D. Caldwell Hahn, Roger D. Price, Peter C. Osenton
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Brood-parasitic nestlings have a unique opportunity to encounter host-specific lice (Phthiraptera). Lice are permanent ectoparasites found strictly on the body of the host, and they are transferred almost exclusively by bodily contact during copulation and care of young. We investigated whether Brown-headed Cowbird (Molothrus ater) nestlings become infested with lice from their host parents and carry these after fledging, in effect bearing ectoparasite indicators of the species that raised them. Examining lice on cowbirds to identify foster parents would be less costly than determining parasitism patterns in the conventional way by finding many host nests. The 244 cowbird fledglings that we examined carried 11 species and 6 genera of lice, almost the entire spectrum of louse genera known from passerines. We also examined 320 songbirds from 30 species of hosts. As a group, the diversity of louse species on hosts was comparable to that on fledgling cowbirds: 13 species and 7 genera. In contrast, most individual host species yielded only one or two louse species, significantly fewer than on cowbird fledglings. Of 44 fledgling cowbirds with lice, 11 were linked with probable avian foster parents, and 18 other fledglings were linked with one of two possible foster parents. We conclude that cowbird fledglings carry away host lice and that our technique provides a partial assessment of parasitism patterns. The incomplete state of louse taxonomy requires that users of the technique obtain a reference collection of lice from host species in addition to the sample collection from cowbird fledglings. Lice from cowbird fledglings can be identified by a taxonomist and linked to particular host species, and the principal difficulty is the scarcity of skilled louse taxonomists. We also found an unusually rich louse fauna on 219 adult cowbirds, which supports the interpretation that lack of opportunity due to physical isolation has been the fundamental factor in the host specificity of lice in certain avian orders.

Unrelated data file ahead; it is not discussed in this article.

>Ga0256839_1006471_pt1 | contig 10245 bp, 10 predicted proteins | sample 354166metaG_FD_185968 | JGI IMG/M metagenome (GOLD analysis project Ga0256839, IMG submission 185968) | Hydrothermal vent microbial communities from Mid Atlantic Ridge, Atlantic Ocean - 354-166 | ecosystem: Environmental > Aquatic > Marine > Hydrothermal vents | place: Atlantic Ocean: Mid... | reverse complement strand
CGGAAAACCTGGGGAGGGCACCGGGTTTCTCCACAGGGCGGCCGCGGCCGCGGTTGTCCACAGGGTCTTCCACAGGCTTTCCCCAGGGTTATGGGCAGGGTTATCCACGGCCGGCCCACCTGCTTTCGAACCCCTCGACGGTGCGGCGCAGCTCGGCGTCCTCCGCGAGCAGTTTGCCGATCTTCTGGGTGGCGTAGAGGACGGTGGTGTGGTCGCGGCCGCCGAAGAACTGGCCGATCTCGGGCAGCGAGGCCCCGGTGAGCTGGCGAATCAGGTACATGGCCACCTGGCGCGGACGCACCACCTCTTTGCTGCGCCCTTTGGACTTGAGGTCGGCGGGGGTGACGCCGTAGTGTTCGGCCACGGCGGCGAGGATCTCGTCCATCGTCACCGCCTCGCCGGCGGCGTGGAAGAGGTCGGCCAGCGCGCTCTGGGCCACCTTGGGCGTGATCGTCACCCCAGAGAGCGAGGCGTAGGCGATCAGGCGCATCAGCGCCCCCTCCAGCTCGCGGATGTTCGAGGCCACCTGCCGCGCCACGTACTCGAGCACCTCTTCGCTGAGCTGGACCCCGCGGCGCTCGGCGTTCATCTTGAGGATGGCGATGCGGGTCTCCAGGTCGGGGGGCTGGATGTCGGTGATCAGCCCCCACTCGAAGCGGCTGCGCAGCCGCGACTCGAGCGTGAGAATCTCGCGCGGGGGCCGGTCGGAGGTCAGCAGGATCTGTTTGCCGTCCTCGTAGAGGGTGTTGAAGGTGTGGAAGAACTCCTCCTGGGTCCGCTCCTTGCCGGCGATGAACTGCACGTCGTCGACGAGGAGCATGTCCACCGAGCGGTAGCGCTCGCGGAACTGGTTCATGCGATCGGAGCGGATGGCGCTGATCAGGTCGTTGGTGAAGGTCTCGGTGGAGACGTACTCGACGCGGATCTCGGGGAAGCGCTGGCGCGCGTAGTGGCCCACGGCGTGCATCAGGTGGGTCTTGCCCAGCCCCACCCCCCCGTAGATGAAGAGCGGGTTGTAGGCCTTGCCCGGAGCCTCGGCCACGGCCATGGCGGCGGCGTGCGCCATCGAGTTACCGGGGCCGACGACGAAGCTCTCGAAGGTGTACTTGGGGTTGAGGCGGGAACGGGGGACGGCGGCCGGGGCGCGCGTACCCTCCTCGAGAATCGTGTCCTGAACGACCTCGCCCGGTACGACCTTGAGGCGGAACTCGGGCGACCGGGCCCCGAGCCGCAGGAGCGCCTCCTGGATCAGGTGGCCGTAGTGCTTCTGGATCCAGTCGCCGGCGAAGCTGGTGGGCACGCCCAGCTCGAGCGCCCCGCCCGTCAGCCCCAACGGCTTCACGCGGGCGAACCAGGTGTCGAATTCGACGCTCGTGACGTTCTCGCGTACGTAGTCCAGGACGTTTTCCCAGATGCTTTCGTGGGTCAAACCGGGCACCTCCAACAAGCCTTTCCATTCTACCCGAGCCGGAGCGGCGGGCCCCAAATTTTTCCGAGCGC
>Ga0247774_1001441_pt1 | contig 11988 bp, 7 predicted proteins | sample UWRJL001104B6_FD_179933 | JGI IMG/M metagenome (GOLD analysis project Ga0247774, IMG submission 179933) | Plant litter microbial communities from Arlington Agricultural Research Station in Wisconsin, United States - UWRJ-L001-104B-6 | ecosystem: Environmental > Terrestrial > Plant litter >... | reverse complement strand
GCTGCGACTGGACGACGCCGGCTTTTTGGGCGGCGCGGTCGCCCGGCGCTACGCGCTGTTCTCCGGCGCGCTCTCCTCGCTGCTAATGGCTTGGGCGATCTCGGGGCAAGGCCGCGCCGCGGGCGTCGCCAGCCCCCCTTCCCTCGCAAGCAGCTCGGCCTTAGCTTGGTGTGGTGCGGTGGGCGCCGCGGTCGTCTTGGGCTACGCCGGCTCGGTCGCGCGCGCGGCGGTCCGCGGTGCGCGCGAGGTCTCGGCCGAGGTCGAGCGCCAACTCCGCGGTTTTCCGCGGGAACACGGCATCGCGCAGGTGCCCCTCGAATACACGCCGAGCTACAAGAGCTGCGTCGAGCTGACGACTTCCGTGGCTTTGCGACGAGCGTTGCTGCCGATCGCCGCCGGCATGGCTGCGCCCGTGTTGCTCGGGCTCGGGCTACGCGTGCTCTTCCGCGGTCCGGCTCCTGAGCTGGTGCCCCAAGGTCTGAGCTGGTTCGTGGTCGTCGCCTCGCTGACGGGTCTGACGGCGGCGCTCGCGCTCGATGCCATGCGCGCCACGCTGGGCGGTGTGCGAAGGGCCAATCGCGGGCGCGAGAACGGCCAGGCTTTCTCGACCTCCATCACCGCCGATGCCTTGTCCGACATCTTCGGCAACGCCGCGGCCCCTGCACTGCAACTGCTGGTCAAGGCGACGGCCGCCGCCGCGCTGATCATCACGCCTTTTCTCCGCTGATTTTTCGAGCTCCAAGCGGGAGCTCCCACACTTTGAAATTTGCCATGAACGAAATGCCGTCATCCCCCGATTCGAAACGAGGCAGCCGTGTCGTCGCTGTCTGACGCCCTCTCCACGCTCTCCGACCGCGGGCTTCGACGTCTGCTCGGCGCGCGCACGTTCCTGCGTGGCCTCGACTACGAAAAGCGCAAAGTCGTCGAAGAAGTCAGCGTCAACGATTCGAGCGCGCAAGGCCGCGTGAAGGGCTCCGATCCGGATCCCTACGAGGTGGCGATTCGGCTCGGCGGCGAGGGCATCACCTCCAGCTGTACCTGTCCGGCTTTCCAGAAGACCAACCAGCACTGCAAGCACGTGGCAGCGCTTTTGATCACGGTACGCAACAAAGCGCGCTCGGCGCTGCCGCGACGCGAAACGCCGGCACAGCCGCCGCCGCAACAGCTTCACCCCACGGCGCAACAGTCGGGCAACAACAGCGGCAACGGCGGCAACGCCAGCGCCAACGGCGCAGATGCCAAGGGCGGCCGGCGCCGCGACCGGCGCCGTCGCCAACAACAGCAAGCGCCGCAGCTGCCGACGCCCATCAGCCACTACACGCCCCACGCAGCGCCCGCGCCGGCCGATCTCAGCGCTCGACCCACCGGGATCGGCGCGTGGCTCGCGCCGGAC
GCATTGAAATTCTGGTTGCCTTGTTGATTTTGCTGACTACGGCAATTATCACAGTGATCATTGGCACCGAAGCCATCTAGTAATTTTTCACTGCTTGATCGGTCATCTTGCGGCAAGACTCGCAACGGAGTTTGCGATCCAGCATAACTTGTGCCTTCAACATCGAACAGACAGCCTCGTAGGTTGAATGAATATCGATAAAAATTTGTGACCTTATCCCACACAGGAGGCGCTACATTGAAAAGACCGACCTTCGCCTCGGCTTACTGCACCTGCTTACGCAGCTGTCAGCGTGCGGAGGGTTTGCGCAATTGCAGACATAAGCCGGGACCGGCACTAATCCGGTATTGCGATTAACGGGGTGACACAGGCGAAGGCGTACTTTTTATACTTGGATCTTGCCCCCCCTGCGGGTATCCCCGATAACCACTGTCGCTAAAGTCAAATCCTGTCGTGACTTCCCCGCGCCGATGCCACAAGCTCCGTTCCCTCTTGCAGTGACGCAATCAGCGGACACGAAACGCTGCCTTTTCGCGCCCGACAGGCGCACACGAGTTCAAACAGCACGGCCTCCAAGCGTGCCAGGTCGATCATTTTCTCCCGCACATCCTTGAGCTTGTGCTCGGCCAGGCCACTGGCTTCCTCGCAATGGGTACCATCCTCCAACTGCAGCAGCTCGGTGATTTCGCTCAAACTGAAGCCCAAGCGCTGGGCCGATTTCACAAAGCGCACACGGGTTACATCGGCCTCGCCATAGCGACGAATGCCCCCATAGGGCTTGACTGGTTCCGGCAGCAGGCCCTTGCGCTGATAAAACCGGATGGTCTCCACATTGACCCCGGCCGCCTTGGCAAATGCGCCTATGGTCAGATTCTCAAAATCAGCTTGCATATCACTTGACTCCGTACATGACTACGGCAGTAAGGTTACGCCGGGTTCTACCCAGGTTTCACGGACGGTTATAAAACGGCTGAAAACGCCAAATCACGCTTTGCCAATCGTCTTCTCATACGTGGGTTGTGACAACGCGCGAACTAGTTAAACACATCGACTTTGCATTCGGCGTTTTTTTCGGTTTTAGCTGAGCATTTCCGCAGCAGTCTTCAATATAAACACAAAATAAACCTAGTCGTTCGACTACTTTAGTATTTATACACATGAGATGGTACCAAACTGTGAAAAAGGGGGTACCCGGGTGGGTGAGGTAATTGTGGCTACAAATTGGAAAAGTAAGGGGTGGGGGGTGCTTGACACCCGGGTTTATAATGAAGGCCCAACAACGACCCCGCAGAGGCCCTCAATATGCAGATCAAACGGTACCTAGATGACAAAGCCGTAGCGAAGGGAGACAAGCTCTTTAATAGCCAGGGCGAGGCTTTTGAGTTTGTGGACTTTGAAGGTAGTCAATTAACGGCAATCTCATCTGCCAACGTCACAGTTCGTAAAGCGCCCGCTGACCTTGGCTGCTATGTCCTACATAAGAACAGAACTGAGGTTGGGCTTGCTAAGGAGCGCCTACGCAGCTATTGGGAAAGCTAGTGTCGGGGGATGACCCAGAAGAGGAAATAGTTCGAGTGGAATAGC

D. Caldwell Hahn, Roger D. Price, and Peter C. Osenton "USE OF LICE TO IDENTIFY COWBIRD HOSTS," The Auk 117(4), 943-951, (1 October 2000). https://doi.org/10.1642/0004-8038(2000)117[0943:UOLTIC]2.0.CO;2
Received: 17 March 1999; Accepted: 1 April 2000; Published: 1 October 2000
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